Af Niels Brandt Petersen mail
On Tuesday last week, HRH Crown Princess Mary was the first person to view the Confederation of Danish Industry’s photographic exhibition at the international Women Deliver conference at the Bella Center in Copenhagen.
The Crown Princess praised the eight Danish businesses at the centre of the photographic exhibition in which about 125 photographs show how Danish businesses in six developing countries have introduced Danish working hours, offered self-defence courses for female employees and funded educational courses in healthy eating and equality.
“The private sector is the key to creating growth and equality in the world. Women’s rights should be a priority for business. Not just because it is the right thing to do, but because it pays off,” said the Crown Princess.
The photographic exhibition, called Women Empower Business, will be viewed over the next few days by the up to 5,500 delegates at the conference which is the largest, global conference on sustainability since COP21. Government leaders, organisations, top UN executives, politicians, ministers, world-renowned experts, businesses and media people from around the world are coming to Copenhagen to help create better conditions for the girls and women of the world.
Surveys show that there is a great deal to gain – not just for women, but for the world as a whole. According to a report published by the McKinsey & Company consultancy firm, full equality for women in the labour market would boost the world’s total GDP by 26% by 2025.
On Tuesday, in addition to HRH Crown Princess Mary, Katja Iversen, the Danish CEO of Women Deliver, and Foreign Minister Kristian Jensen (Danish Liberal Party) took part in the first viewing of the exhibition at which representatives of the eight businesses were present.
According to Kristian Jensen, businesses have an obligation to work to promote equality. The photographic exhibition shows that words are supported by action.
“We are showing the world how to do it. By making room for women, everyone wins. Increasing rights for women is simply ‘smart business’,” said Kristian Jensen.
The Director General of the Confederation of Danish Industry Karsten Dybvad also praised the eight Danish businesses and the example they are setting. When the exhibition ends in Copenhagen after the Women Deliver conference, it will tour Denmark for the rest of 2016.
“Our exhibition shows examples of how businesses can make a difference. It shows how Danish businesses are already working to tackle the challenges women experience around the world,” said Karsten Dybvad.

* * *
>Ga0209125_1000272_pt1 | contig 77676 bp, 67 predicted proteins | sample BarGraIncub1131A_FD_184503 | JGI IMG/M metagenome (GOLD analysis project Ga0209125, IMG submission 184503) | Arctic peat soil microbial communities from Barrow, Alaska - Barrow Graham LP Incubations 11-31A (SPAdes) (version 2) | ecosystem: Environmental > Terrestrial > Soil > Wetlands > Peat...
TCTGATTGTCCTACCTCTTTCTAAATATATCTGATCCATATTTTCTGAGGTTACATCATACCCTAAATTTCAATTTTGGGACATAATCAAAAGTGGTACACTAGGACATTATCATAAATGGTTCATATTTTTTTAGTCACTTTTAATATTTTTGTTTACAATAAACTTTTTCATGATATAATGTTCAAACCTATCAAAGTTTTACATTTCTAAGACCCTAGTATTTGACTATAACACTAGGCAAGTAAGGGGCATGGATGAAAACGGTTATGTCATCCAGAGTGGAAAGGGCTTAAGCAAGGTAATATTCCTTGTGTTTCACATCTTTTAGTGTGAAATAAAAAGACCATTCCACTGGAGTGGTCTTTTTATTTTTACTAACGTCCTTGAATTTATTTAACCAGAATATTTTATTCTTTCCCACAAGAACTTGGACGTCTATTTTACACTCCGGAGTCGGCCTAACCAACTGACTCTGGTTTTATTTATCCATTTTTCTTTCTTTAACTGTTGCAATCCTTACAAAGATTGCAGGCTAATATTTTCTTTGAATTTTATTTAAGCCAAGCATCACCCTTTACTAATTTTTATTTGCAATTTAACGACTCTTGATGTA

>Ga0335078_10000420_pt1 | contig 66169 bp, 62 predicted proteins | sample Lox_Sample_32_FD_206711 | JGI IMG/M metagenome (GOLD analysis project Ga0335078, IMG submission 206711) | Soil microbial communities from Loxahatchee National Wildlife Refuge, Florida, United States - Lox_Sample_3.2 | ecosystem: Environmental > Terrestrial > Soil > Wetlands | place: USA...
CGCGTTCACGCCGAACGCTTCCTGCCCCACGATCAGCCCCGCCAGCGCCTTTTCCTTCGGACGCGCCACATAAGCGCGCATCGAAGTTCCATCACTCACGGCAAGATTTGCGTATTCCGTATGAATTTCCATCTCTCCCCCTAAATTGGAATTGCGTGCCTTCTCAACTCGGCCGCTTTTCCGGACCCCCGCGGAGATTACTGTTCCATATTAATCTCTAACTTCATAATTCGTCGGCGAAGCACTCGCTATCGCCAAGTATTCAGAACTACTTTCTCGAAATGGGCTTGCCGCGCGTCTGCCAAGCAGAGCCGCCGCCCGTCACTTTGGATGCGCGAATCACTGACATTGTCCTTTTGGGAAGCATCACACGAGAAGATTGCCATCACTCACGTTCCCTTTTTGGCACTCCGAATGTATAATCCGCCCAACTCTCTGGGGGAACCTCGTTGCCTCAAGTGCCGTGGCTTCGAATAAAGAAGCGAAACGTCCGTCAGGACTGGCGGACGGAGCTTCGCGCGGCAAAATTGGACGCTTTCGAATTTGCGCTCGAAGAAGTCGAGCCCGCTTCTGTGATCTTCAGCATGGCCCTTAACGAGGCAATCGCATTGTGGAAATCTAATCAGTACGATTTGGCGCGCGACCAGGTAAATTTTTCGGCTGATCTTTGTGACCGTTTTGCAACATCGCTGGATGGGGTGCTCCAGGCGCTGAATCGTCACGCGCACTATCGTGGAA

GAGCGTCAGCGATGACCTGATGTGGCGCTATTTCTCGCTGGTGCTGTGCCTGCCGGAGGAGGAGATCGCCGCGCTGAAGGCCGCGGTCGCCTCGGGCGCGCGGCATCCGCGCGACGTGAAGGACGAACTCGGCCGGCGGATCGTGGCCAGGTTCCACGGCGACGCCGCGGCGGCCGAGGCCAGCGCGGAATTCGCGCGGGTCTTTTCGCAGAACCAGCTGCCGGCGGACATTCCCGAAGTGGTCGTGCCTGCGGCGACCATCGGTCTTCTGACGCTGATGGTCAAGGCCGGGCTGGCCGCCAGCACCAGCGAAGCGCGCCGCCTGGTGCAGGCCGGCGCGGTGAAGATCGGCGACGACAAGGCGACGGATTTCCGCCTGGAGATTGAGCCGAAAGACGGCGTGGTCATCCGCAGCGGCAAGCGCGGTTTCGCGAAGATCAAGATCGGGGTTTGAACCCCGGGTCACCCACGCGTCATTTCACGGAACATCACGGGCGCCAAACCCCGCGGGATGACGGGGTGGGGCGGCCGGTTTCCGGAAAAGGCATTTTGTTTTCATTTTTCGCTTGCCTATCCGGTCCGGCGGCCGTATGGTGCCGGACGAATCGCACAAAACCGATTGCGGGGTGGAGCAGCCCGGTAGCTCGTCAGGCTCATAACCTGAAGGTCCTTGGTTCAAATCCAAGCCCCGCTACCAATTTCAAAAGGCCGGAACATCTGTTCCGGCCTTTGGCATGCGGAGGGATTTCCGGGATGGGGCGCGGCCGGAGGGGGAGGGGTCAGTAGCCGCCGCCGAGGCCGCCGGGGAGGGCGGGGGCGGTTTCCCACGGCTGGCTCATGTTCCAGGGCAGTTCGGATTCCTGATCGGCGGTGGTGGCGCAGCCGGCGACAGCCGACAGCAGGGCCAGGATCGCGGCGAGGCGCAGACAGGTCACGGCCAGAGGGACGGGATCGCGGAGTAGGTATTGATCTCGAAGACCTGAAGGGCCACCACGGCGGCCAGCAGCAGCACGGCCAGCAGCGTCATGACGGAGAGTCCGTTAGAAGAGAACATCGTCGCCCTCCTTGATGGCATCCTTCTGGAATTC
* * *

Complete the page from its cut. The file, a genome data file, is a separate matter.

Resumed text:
In line with Crown Princess Mary and Kristian Jensen, Karsten Dybvad emphasised that increased rights are also in the interest of the businesses themselves.
“Giving women increased rights is simply a win-win situation,” said Karsten Dybvad.
The representatives from the eight businesses were clearly proud to see the many photographs on display and not least meet and answer questions from Crown Princess Mary.
“The photographs are incredibly beautiful and impressive. We are proud of what we are able to showcase and what we represent. I also think that the Confederation of Danish Industry can be proud of the exhibition that has resulted from our work,” says Global CSR Manager at AAK Mads Feer who trades directly with women in Burkina Faso when AAK purchases shea nuts for the production of chocolate, lotions and shampoo.
Inge Jensen, registration manager at FMC Cheminova, is particularly impressed with the many examples of how businesses are able to reach out and help.
“When you look at all the beautiful photographs and stories, you see both differences and similarities. It means a great deal to us that others are working in the same way to promote these rights. But there is a differences in how we approach things and that is something that can inspire you,” says Inge Jensen.
The exhibition is sponsored by the Confederation of Danish Industry and Danida.
In the many colourful photographs, visitors to the exhibition are taken on a tour of Vietnam, India, Nepal, Burkina Faso, Ghana and Malawi, countries where women are struggling with poor nutrition and where they are underrepresented in the job market.
The private sector is the key to creating growth and equality in the world. Women’s rights should be a priority for business. Not just because it is the right thing to do, but because it pays off.